CVMA | Current Issue

Table of Contents and AbstractsJanuary 2020, Vol. 61, No. 1


Case Reports

Diabetic remission in a cat treated with an implantable pump to deliver insulin

Chiara Crinò, Francesca Iavazzo, Filippo Ferri, Luigi M. Coppola, Elena Salesov, Thomas A. Lutz, Claudia E. Reusch, Eric Zini (page 30)

A diabetic cat was referred because of poor metabolic control and difficulties the owner experienced injecting insulin. A pump, telemetrically controlled with a smartphone, was implanted subcutaneously to deliver insulin. Before implantation, the pump reservoir was filled with a rapid-acting human recombinant insulin. The insulin was administered through continuous infusion or periodic boluses over 2 weeks while the cat was hospitalized and over another 2 weeks after discharge from the hospital. Adjustments of insulin dosage were performed based on blood glucose concentrations measured with a continuous blood monitoring system (CGMS). The cat achieved diabetic remission that is still lasting after 1 year. The treatment protocol adopted in this cat contributed to achieving remission. The owner’s unwillingness to inject insulin into an uncooperative cat was circumvented with the implantable pump.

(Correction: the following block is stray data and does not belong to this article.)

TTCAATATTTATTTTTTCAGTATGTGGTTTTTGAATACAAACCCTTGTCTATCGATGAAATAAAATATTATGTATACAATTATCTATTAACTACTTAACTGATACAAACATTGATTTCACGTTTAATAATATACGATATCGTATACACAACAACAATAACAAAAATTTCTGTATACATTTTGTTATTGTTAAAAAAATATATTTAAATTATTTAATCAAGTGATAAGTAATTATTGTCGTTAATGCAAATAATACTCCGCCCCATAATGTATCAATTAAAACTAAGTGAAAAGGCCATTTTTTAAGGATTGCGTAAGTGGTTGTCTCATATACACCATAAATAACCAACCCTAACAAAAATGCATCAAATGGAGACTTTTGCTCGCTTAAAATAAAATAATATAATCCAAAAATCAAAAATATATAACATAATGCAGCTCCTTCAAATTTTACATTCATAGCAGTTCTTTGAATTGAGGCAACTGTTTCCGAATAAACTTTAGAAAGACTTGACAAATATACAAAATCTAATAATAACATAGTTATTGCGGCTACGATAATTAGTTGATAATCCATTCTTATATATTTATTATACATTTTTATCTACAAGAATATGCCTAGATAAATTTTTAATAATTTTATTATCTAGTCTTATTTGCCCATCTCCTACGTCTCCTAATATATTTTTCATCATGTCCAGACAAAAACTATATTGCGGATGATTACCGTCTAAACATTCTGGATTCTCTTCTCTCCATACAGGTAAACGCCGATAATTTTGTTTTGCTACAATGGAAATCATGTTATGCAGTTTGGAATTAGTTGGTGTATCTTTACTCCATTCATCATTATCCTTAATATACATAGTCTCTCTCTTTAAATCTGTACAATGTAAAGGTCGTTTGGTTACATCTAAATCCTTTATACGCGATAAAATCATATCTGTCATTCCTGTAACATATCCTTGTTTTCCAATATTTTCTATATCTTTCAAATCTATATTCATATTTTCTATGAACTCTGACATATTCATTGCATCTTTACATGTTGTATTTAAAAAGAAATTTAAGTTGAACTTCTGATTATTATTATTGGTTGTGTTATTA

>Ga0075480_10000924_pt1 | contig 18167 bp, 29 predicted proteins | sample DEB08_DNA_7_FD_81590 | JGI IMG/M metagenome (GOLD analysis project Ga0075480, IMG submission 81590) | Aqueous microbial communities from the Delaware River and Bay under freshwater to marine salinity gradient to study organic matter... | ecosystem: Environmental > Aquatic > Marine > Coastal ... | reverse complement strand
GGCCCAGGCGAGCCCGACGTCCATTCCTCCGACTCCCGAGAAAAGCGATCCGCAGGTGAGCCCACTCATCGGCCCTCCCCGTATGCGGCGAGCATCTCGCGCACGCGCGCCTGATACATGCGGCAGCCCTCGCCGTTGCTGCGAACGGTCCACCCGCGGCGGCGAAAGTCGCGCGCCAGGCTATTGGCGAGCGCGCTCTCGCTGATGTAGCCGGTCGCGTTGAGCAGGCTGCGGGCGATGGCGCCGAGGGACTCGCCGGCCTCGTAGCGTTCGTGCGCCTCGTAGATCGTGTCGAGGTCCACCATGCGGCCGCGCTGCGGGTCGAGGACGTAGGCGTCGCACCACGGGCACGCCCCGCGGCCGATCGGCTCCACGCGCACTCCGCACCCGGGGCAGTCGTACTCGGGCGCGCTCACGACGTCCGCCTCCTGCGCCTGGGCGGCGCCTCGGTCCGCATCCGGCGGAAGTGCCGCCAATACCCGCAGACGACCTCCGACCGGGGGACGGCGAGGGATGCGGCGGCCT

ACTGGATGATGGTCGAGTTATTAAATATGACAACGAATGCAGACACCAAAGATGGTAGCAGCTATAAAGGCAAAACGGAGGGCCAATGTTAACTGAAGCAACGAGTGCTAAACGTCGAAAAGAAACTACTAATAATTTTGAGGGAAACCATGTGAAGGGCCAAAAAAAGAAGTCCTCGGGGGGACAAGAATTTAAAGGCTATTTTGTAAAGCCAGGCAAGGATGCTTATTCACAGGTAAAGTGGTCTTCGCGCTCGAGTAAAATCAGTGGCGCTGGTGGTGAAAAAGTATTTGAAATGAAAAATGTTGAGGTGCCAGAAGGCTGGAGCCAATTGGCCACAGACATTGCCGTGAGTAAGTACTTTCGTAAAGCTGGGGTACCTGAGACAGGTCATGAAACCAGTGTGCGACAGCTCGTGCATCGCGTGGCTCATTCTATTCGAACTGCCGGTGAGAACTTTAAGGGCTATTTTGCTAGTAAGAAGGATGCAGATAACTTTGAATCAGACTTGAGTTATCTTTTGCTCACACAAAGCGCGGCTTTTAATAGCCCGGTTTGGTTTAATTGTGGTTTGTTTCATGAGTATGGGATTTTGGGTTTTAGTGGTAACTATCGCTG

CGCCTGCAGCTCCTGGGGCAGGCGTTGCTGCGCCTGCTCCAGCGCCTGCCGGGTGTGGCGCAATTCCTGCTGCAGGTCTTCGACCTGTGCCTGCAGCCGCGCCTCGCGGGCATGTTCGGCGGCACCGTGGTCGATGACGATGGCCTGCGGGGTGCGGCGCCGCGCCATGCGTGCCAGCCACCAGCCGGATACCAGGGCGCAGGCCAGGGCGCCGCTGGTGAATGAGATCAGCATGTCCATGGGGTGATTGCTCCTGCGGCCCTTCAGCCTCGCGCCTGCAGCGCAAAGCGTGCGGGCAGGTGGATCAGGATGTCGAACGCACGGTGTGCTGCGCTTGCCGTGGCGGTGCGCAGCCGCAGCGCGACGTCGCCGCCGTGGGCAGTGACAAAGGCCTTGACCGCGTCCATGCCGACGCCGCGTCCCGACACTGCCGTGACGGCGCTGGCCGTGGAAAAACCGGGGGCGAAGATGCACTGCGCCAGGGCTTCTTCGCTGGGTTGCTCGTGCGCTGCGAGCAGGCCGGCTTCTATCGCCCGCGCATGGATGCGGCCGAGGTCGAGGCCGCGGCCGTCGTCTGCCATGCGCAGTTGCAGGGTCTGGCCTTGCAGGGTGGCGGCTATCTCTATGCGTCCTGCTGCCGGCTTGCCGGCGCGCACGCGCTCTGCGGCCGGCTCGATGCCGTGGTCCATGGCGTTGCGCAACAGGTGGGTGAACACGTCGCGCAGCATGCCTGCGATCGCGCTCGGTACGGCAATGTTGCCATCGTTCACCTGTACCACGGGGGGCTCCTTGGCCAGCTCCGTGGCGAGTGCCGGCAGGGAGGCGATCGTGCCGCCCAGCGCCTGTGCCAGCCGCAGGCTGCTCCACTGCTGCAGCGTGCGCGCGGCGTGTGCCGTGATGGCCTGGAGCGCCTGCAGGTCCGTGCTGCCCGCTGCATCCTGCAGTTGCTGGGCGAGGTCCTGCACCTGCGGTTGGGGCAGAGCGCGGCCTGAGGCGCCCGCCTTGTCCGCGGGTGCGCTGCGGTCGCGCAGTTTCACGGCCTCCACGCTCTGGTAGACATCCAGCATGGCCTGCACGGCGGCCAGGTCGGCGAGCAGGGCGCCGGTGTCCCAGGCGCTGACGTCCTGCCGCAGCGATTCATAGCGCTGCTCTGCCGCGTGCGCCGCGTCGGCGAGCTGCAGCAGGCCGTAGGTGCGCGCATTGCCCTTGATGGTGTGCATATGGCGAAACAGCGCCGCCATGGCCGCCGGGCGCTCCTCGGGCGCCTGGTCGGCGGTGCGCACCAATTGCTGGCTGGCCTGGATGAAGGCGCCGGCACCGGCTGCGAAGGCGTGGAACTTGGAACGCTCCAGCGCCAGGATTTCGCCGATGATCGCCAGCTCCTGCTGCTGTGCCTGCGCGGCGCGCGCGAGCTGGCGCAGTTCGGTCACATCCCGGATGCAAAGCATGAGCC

Key clinical message: The implantable subcutaneous pump, telemetrically controlled by a smartphone, easily allowed the clinician to modify the type of administration and the amount of insulin delivered; the concurrent use of a CGMS allowed detection of sudden changes in blood glucose while limiting stress to the cat.

Spontaneous mural gallbladder hematoma in a dog

Olivia Jerrems, Carlos H. de Mello Souza, Vincent Wavreille, Benjamin I. Davids (page 35)

A 12-year-old spayed female Maltese dog was evaluated because of a 12-hour history of vomiting, mucoid diarrhea, and anorexia. There was no history of trauma or injury. Abdominal ultrasound revealed a well-defined mass associated with the gallbladder. Abdominal computed tomography (CT) confirmed a non-contrast enhancing mass emanating from the gallbladder wall causing separation of the serosal and mucosal margins. Exploratory celiotomy followed by cholecystectomy was performed. Histology of the gallbladder mass was consistent with a mural hematoma and there were no signs of significant inflammation or neoplasia present. The patient remained clinically normal in the 3 months after surgery and is reported to be alive and well 4 years after the procedure.